Wie man den Atomen beim Schwingen zusieht : Coole Atome elementspezifisch untersucht

Anhand der Analogie zur Zubereitung einer Béchamelsauce erklärt dieser Beitrag einen gekoppelten magnetischen Phasenübergang und die Messmethode der sogenannten nuklearen, resonanten, inelastischen Röntgenstreuung. Und es wird klar, wie dies zu einer Verbesserung von Materialien führt.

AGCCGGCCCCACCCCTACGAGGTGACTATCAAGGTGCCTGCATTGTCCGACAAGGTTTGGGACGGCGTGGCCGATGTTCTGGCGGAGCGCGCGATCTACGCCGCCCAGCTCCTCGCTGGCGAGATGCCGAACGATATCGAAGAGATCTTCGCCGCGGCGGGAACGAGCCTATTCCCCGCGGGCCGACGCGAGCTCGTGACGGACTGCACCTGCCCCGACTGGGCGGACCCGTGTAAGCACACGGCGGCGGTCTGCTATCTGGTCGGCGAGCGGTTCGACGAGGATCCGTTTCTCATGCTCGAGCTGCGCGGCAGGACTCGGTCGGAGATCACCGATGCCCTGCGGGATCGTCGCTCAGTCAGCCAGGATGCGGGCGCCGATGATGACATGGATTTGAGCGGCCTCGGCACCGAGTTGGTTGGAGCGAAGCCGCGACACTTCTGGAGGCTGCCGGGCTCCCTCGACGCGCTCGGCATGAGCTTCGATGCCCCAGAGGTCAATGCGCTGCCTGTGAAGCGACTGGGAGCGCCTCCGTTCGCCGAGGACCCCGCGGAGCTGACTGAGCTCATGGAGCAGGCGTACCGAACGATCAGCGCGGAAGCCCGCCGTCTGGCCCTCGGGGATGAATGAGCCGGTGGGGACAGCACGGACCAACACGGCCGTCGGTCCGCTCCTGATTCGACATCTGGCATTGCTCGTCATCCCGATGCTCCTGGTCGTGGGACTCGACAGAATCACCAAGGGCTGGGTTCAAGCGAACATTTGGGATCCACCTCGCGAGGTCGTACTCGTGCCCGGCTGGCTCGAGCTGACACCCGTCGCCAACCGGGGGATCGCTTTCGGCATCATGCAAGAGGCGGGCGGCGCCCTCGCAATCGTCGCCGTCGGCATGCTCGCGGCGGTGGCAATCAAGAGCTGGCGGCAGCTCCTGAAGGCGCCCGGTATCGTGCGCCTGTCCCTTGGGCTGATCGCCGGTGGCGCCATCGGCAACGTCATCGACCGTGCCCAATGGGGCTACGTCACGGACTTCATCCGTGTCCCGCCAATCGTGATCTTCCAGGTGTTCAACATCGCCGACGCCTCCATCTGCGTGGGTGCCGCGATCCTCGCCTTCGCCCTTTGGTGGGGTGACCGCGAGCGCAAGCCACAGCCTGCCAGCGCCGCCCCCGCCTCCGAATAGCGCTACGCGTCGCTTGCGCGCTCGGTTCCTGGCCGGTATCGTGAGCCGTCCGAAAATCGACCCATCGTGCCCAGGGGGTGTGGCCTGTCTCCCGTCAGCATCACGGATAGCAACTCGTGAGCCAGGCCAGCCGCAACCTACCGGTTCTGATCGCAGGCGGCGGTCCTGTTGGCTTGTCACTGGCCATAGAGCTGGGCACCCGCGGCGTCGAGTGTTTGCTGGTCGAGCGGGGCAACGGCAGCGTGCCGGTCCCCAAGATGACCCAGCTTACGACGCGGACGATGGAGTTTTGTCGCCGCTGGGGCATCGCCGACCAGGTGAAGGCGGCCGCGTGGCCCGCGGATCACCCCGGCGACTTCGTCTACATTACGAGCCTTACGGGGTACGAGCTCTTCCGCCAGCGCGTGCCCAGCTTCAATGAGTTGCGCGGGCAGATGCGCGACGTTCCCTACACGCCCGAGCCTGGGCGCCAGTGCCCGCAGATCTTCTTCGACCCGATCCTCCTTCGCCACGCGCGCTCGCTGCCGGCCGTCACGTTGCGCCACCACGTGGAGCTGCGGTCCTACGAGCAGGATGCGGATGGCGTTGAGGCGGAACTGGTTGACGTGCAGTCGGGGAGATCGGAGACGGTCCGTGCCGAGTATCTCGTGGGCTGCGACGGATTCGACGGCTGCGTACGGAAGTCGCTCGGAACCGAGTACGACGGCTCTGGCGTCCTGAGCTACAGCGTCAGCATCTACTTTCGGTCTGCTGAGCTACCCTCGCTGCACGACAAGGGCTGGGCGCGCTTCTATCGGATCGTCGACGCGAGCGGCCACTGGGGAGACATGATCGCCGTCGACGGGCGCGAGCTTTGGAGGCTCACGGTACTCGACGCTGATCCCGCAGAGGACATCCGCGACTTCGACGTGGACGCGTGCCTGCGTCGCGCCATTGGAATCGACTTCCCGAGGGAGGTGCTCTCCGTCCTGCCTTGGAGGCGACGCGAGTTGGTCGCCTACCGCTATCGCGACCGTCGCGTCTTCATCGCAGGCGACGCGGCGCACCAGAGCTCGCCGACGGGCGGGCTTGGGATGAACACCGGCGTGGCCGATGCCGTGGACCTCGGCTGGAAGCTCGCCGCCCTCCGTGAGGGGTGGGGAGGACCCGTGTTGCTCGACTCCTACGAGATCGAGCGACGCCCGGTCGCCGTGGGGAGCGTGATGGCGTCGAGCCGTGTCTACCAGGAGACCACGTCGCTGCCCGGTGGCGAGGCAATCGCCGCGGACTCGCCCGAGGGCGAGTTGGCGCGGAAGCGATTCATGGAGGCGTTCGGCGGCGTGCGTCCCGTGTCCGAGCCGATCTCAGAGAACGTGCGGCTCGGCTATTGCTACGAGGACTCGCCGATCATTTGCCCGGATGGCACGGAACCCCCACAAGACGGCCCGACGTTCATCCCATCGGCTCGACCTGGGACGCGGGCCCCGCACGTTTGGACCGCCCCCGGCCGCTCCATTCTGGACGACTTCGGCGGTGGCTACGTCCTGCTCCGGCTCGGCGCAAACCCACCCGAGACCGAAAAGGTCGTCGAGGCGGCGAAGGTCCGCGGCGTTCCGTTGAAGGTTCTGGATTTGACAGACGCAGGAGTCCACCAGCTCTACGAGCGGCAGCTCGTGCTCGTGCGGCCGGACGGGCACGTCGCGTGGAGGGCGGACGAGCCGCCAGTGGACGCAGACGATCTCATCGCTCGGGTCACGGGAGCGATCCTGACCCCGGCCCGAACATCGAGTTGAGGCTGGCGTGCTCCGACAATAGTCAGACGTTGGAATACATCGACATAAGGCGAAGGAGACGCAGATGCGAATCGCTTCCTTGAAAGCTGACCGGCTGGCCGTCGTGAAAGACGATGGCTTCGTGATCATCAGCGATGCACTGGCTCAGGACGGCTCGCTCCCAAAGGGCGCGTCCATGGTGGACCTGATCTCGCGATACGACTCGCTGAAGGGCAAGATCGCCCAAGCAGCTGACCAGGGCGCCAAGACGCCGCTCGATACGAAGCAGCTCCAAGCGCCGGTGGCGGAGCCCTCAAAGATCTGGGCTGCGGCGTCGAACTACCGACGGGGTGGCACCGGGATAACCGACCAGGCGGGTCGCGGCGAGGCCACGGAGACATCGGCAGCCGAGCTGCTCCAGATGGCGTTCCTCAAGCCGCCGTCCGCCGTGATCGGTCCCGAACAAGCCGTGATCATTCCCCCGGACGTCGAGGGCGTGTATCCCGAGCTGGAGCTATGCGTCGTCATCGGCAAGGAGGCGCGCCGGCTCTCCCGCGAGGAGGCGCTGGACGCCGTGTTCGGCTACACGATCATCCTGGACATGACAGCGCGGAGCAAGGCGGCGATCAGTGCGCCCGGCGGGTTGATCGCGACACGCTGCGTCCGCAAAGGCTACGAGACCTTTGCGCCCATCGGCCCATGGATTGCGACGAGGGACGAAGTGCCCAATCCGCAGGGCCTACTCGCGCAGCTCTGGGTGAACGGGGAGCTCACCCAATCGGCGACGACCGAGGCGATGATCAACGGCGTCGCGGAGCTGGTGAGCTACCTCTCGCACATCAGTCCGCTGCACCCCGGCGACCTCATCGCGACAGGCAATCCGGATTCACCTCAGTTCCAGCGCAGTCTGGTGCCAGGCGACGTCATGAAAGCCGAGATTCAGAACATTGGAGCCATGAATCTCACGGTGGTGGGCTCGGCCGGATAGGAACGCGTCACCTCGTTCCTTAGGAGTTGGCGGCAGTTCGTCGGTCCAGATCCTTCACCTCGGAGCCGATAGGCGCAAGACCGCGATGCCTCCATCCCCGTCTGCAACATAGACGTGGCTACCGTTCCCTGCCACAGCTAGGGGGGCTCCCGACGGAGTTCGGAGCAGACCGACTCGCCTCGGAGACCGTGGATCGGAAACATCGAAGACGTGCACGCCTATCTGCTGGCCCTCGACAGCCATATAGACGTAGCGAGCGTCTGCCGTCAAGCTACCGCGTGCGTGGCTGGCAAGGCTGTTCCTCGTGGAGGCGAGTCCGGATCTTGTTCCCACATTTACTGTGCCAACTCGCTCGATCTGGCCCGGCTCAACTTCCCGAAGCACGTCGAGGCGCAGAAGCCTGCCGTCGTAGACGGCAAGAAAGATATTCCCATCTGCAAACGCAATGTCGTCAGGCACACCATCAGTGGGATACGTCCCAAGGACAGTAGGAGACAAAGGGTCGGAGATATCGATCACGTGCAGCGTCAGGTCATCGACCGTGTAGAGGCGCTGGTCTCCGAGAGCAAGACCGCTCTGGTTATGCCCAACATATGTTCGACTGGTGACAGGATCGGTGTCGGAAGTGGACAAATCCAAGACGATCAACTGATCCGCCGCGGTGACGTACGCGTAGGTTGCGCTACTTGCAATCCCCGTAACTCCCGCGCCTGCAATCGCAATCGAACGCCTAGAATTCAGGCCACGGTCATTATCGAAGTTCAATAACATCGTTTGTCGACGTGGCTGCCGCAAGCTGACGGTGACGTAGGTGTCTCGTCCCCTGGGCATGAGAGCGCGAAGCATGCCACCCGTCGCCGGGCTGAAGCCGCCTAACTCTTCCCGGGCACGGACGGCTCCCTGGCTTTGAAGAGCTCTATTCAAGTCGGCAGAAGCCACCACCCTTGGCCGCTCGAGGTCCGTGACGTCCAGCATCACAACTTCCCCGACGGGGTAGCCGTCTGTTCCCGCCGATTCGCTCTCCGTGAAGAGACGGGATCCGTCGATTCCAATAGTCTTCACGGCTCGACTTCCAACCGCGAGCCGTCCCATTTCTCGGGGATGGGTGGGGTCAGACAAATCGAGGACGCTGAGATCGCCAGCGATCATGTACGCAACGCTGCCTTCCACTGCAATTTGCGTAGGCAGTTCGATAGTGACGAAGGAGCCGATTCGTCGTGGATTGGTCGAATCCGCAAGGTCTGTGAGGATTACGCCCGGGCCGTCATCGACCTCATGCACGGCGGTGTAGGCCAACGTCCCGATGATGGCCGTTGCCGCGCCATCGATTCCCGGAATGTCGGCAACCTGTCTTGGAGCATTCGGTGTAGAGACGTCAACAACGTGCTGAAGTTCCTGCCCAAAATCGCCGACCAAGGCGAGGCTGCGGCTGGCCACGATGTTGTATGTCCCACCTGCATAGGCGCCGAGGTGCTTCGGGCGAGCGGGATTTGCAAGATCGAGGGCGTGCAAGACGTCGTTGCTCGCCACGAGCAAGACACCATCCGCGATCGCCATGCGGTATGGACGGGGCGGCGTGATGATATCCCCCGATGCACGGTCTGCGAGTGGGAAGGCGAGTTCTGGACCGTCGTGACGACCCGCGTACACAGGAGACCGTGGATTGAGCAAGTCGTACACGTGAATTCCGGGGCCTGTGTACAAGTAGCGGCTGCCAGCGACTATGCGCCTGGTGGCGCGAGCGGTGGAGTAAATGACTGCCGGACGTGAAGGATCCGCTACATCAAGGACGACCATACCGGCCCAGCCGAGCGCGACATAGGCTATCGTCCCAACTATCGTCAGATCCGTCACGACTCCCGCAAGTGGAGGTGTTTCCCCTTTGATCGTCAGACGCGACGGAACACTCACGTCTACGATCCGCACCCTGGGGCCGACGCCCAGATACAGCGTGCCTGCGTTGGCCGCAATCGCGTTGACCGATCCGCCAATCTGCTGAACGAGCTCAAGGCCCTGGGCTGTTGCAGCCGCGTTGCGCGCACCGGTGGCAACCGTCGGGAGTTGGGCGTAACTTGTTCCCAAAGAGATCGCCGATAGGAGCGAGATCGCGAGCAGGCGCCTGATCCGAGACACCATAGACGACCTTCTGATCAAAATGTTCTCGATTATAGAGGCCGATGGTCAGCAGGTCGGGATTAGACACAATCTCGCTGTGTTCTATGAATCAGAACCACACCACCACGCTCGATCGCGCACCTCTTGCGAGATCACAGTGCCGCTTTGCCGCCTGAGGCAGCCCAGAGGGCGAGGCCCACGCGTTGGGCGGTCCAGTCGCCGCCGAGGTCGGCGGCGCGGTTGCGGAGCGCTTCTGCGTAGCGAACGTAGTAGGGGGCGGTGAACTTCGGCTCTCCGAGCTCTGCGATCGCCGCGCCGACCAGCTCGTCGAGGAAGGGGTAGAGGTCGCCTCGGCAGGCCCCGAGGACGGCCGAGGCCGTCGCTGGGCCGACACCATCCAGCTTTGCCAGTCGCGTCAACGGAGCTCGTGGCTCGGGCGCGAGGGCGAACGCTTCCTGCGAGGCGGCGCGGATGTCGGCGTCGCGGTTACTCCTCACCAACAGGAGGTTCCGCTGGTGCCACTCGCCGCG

Nuclear resonant inelastic X-ray scattering is a technique that enables us to resolve a vibrational density of states for specific elements in different materials. In the process of optimizing materials – as in the case of Collaborative Research Centre 270 HoMMage with regard to magnetocaloric materials for application in refrigeration – it is necessary to combine the work of materials scientists (who are experts in the preparation of the material), experimental physicists (who perform experiments like nuclear resonant inelastic X-ray scattering) and theoretical physicists (who provide density functional theory calculations, for example). Only through the interaction of these three parties is it possible to improve the materials  in an appropriate way. In doing so, nuclear resonant inelastic X-ray scattering resolves changes in an element-specific manner, looking at the vibrational properties over the course of a (first-order) phase transition. This approach is comparable to that of a chef looking at the changes of the waves in a béchamel sauce that is undergoing the transition from the liquid to the more solid phase while heating. And like a cook who knows the best properties for a béchamel sauce, one can determine the phase and corresponding properties of the material by means of nuclear resonant inelastic X-ray scattering. In combination with density functional theory and with the help of our colleagues from materials science, we are then able to optimize the magnetocaloric materials for the respective applications.
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